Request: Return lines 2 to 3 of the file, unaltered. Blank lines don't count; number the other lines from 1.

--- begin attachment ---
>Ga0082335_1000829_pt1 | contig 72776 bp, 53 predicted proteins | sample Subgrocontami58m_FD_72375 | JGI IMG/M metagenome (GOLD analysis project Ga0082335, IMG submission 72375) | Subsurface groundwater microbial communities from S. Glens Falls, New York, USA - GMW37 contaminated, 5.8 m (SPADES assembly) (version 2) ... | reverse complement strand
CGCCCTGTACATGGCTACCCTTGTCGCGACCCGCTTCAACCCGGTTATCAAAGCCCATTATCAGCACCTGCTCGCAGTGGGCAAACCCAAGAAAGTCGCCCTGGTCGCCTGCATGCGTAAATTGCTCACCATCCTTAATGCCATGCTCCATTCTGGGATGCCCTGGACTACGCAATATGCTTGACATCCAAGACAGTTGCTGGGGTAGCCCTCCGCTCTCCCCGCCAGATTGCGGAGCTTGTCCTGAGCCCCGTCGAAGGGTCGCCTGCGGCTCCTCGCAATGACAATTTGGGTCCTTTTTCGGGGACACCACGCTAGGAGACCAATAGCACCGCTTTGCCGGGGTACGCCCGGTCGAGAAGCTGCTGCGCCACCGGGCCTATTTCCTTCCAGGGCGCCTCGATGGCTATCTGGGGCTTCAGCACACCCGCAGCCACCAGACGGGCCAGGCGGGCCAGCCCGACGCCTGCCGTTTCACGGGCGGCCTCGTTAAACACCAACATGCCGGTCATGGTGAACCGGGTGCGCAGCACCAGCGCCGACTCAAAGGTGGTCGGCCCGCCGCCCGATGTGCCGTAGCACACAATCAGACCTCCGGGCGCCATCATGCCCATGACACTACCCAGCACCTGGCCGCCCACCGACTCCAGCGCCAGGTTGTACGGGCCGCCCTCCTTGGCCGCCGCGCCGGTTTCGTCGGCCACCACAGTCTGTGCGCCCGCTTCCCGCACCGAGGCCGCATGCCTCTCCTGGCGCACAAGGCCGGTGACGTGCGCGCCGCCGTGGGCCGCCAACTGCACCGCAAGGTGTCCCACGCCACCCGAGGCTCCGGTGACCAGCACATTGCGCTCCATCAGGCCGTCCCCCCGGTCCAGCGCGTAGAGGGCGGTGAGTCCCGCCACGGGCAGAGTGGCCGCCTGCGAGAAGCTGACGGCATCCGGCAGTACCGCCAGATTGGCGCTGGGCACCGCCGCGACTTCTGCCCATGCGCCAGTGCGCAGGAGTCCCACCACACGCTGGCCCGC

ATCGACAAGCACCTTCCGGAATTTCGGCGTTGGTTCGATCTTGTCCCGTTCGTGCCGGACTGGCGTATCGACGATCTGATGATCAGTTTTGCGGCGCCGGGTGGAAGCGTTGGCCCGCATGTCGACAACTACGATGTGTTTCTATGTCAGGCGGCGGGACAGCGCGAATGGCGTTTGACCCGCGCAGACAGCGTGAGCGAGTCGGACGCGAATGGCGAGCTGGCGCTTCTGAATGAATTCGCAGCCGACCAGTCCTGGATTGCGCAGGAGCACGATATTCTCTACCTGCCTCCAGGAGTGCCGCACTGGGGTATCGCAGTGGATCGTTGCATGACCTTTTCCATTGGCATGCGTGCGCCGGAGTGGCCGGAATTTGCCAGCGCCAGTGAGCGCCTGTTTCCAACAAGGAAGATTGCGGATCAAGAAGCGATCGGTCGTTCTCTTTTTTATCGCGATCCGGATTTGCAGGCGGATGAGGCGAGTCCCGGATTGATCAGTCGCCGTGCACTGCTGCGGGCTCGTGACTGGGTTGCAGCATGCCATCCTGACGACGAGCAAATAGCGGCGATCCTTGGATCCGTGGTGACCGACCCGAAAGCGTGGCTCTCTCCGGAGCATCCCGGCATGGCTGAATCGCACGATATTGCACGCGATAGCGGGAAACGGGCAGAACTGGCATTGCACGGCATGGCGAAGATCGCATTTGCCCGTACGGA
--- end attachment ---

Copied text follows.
CGCCCTGTACATGGCTACCCTTGTCGCGACCCGCTTCAACCCGGTTATCAAAGCCCATTATCAGCACCTGCTCGCAGTGGGCAAACCCAAGAAAGTCGCCCTGGTCGCCTGCATGCGTAAATTGCTCACCATCCTTAATGCCATGCTCCATTCTGGGATGCCCTGGACTACGCAATATGCTTGACATCCAAGACAGTTGCTGGGGTAGCCCTCCGCTCTCCCCGCCAGATTGCGGAGCTTGTCCTGAGCCCCGTCGAAGGGTCGCCTGCGGCTCCTCGCAATGACAATTTGGGTCCTTTTTCGGGGACACCACGCTAGGAGACCAATAGCACCGCTTTGCCGGGGTACGCCCGGTCGAGAAGCTGCTGCGCCACCGGGCCTATTTCCTTCCAGGGCGCCTCGATGGCTATCTGGGGCTTCAGCACACCCGCAGCCACCAGACGGGCCAGGCGGGCCAGCCCGACGCCTGCCGTTTCACGGGCGGCCTCGTTAAACACCAACATGCCGGTCATGGTGAACCGGGTGCGCAGCACCAGCGCCGACTCAAAGGTGGTCGGCCCGCCGCCCGATGTGCCGTAGCACACAATCAGACCTCCGGGCGCCATCATGCCCATGACACTACCCAGCACCTGGCCGCCCACCGACTCCAGCGCCAGGTTGTACGGGCCGCCCTCCTTGGCCGCCGCGCCGGTTTCGTCGGCCACCACAGTCTGTGCGCCCGCTTCCCGCACCGAGGCCGCATGCCTCTCCTGGCGCACAAGGCCGGTGACGTGCGCGCCGCCGTGGGCCGCCAACTGCACCGCAAGGTGTCCCACGCCACCCGAGGCTCCGGTGACCAGCACATTGCGCTCCATCAGGCCGTCCCCCCGGTCCAGCGCGTAGAGGGCGGTGAGTCCCGCCACGGGCAGAGTGGCCGCCTGCGAGAAGCTGACGGCATCCGGCAGTACCGCCAGATTGGCGCTGGGCACCGCCGCGACTTCTGCCCATGCGCCAGTGCGCAGGAGTCCCACCACACGCTGGCCCGC

ATCGACAAGCACCTTCCGGAATTTCGGCGTTGGTTCGATCTTGTCCCGTTCGTGCCGGACTGGCGTATCGACGATCTGATGATCAGTTTTGCGGCGCCGGGTGGAAGCGTTGGCCCGCATGTCGACAACTACGATGTGTTTCTATGTCAGGCGGCGGGACAGCGCGAATGGCGTTTGACCCGCGCAGACAGCGTGAGCGAGTCGGACGCGAATGGCGAGCTGGCGCTTCTGAATGAATTCGCAGCCGACCAGTCCTGGATTGCGCAGGAGCACGATATTCTCTACCTGCCTCCAGGAGTGCCGCACTGGGGTATCGCAGTGGATCGTTGCATGACCTTTTCCATTGGCATGCGTGCGCCGGAGTGGCCGGAATTTGCCAGCGCCAGTGAGCGCCTGTTTCCAACAAGGAAGATTGCGGATCAAGAAGCGATCGGTCGTTCTCTTTTTTATCGCGATCCGGATTTGCAGGCGGATGAGGCGAGTCCCGGATTGATCAGTCGCCGTGCACTGCTGCGGGCTCGTGACTGGGTTGCAGCATGCCATCCTGACGACGAGCAAATAGCGGCGATCCTTGGATCCGTGGTGACCGACCCGAAAGCGTGGCTCTCTCCGGAGCATCCCGGCATGGCTGAATCGCACGATATTGCACGCGATAGCGGGAAACGGGCAGAACTGGCATTGCACGGCATGGCGAAGATCGCATTTGCCCGTACGGA